The session ensured key stakeholders and speakers came together to focus on how better to deal with the significant challenge facing all higher education institutions, namely, how better to facilitate entry to university for refugees and ensure their integration and success.
Yama Saraj, an entrepreneur of Afghani descent who arrived in the Netherlands as a boy – when his mother sought refugee status – was insightful in sharing his own experience.
“I’m a proud man and I don’t want sympathy,” he explained to the stakeholders present. “An expat is more of a fancy term, or someone of transnational identity.”
Ahmad Al-Rashi, a Syrian refugee now studying at SOAS in London, also underlined that refugees are hugely determined to make the most of a second chance in higher education, and while they have distinct needs, they don’t want to be segregated.
He delivered a powerful presentation on the urgent need to help educate refugees, pointing out that up to half of the tertiary population in Syria is now displaced, while Anasse Bouhlai of UNESCO’s regional bureau in Lebanon spelled out that there are 22.5 million refugees in the world.
“Up to half of the tertiary population in Syria is now displaced”
Other stakeholders at the EAIE session shared their own experiences on integrating refugees into HE.
The importance of ensuring language proficiency was underlined, with a local university in Seville revealing that it works with the refugee population via local government departments, with social workers helping direct refugees on to a language course, which the university funds and delivers and certifies.
Certification for refugees is profoundly important, and proof of language skills can help them obtain employment, for example.
Beyond individual initiatives, national efforts were shared, in the Netherlands, for example, where a Pre-Bachelors for Refugees program is delivered by five universities and was government-funded in the first year.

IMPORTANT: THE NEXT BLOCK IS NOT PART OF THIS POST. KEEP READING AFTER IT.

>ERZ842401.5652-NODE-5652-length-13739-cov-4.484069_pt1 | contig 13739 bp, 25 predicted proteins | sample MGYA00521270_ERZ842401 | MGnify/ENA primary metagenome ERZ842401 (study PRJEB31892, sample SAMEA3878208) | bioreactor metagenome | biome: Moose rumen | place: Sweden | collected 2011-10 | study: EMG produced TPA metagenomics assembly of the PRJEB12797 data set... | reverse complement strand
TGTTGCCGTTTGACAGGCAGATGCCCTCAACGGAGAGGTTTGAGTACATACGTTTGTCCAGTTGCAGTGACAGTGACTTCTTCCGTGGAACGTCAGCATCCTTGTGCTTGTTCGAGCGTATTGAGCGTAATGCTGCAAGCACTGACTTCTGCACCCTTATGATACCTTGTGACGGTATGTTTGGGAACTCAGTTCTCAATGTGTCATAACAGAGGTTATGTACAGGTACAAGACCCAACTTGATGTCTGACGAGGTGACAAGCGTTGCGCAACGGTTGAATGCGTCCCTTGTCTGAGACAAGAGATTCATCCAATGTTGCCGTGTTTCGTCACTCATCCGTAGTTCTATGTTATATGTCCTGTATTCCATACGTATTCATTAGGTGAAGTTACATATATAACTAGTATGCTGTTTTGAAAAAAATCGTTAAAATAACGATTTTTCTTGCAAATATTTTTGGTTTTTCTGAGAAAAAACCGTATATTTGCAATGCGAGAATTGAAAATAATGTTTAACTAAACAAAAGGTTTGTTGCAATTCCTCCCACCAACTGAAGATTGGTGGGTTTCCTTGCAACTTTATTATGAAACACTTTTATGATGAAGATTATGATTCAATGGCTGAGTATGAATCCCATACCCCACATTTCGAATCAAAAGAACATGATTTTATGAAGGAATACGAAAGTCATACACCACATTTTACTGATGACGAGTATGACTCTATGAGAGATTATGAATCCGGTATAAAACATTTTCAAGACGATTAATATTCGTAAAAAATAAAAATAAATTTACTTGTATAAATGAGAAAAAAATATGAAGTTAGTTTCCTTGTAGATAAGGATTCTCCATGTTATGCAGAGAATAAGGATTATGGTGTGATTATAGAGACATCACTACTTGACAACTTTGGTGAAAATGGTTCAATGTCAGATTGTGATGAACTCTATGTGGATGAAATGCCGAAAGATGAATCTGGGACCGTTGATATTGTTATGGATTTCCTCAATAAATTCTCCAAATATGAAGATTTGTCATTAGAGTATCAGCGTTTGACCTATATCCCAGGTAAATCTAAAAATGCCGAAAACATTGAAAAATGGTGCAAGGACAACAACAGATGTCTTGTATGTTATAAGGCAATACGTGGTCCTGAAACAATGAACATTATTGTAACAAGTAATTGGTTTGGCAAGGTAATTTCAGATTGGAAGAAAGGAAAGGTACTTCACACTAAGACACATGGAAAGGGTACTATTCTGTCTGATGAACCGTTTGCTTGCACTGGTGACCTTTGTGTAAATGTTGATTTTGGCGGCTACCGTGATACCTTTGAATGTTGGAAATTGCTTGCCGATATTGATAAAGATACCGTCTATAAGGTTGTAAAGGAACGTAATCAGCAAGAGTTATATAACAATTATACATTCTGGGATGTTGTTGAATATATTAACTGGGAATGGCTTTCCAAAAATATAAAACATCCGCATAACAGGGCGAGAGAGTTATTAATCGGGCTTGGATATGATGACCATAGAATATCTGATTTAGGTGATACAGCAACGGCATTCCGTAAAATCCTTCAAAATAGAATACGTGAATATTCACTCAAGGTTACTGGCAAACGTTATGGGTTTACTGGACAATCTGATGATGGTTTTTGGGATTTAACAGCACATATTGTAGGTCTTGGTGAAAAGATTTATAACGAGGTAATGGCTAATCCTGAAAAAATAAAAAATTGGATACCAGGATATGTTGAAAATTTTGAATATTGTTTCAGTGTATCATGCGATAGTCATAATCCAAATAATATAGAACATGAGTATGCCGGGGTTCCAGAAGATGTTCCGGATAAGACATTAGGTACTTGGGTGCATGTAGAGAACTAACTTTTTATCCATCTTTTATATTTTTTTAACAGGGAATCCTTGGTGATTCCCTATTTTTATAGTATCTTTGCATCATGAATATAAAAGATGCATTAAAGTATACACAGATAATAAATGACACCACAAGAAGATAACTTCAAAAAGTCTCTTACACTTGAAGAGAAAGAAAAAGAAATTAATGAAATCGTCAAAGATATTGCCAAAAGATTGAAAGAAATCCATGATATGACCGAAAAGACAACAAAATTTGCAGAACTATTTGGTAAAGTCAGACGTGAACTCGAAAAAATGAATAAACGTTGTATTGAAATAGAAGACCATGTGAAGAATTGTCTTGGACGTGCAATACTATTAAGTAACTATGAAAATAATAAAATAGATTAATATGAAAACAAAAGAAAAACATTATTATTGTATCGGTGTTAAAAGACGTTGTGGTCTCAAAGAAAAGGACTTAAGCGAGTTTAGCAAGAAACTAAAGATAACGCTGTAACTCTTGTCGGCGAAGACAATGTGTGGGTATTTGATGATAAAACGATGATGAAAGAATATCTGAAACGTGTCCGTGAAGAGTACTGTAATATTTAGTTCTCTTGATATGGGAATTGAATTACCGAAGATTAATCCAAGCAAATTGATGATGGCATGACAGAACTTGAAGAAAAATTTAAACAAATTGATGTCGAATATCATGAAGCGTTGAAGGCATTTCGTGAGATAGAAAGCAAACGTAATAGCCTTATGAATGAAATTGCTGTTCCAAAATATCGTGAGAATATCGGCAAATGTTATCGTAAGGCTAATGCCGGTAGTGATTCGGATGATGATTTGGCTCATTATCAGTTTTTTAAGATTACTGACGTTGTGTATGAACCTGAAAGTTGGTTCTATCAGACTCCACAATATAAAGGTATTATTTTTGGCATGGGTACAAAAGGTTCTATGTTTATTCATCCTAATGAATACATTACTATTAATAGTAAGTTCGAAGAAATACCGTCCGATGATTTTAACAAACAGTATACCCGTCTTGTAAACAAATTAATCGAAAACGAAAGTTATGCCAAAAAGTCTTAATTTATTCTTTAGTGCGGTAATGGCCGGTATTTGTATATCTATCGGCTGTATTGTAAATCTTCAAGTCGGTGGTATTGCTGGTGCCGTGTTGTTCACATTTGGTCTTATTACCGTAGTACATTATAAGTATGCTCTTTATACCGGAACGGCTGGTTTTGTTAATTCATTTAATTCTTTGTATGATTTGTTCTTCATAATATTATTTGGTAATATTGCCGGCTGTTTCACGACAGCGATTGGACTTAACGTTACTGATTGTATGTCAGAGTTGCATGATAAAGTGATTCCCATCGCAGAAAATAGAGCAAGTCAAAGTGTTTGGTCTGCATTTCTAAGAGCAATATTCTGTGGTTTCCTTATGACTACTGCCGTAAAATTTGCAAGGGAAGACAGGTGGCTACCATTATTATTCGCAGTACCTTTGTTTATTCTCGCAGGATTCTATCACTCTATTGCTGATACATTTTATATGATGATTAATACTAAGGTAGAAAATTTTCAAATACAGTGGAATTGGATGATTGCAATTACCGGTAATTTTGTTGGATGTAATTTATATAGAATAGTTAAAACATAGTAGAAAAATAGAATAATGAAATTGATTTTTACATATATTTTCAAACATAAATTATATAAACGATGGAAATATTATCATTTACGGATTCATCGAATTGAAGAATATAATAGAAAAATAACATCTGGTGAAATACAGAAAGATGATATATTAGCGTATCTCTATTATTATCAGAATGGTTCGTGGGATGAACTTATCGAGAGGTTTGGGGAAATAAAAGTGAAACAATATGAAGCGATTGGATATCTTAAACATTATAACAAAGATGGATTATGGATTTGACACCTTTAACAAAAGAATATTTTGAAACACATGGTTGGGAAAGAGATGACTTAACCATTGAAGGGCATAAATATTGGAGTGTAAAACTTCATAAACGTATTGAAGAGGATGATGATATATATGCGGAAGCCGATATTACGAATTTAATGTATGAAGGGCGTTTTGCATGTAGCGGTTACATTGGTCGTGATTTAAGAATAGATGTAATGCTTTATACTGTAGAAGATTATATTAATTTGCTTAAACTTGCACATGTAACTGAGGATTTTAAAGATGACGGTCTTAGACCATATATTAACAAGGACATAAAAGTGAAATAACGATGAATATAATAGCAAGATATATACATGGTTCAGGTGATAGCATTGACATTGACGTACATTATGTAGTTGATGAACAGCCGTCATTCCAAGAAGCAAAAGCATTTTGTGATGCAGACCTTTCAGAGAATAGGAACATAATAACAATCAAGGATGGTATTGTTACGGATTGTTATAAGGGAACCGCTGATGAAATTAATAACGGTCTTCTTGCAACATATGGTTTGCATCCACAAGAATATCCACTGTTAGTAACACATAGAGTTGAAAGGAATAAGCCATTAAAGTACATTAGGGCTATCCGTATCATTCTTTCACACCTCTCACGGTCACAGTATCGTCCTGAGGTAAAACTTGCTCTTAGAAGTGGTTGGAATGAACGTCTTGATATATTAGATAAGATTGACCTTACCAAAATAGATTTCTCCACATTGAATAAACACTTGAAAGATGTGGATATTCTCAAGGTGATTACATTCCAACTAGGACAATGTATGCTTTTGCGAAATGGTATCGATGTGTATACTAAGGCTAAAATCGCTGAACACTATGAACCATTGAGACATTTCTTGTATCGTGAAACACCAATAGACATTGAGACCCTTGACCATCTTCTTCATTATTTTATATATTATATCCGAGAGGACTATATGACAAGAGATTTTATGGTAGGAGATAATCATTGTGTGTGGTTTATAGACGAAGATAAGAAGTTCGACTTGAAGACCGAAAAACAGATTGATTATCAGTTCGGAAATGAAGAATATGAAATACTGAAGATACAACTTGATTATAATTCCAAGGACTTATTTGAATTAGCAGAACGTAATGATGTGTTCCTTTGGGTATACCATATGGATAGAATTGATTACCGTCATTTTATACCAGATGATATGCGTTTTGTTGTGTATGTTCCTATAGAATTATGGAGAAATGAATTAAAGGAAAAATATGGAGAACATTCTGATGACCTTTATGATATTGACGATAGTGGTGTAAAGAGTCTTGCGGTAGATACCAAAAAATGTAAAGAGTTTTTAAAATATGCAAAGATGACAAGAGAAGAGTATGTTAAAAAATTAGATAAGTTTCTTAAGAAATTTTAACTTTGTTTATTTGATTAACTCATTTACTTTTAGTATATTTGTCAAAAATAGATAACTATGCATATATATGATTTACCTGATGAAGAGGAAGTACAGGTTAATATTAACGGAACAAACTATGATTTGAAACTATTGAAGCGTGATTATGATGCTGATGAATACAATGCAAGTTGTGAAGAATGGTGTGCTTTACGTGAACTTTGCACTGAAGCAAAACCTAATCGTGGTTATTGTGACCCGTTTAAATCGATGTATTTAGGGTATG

Elke van der Valk at Fontys University of Applied Science explained the program was “very popular” and focused on culture as well as language, answering questions such as ‘how does civil society work?’.
A curated foundation program such as this enabled students to flourish on subsequent programs undertaken. Some level of Dutch was required from the 30 students who undertook the first course and the program is now starting for the second year.
And in Norway, Einar Meier of NOKUT, the national standards agency, detailed two national pathway programs for refugees that are offered via designated universities, ensuring that teachers and nurses can succeed in the education system.
Stig Arne Skjerven, director of foreign education at NOKUT, was one of the organisers of the session. He told The PIE News, “an important element in the discussion was; what is the next step? Can the participants and EAIE facilitate mutual learning by sharing the experiences from relevant projects from Europe and beyond?.”
Skjerven and his colleague Marina Malgina were awarded the Bo Gregerson award at this year’s EAIE Conference for their work supporting the European Qualifications Passport for Refugees.
He acknowledged, “Many participants stressed the need to mainstream the different refugee related initiatives and to make them part of the regular procedures of the universities.
“In addition, it is important to learn from and strengthen cross-border initiatives such as European Qualifications Passport for Refugees by Council of Europe.”
Samir Heco at the Council of Europe provided an update for participants on this pilot scheme, which has so far awarded 53 qualifications passports and interviewed 62 refugees.
The program has been a step forward in enabling refugees, particularly those lacking proof of credentials or education level, to provide a certified “assessment document”.
“This cannot provide a formal recognition decision,” he explained, “or guarantee admission to study programs or jobs.”
But, “the long-term objective of the pilot project is the transportability of this assessment document.”
• Read our current blog on ‘Can the HE sector do more to welcome refugees?’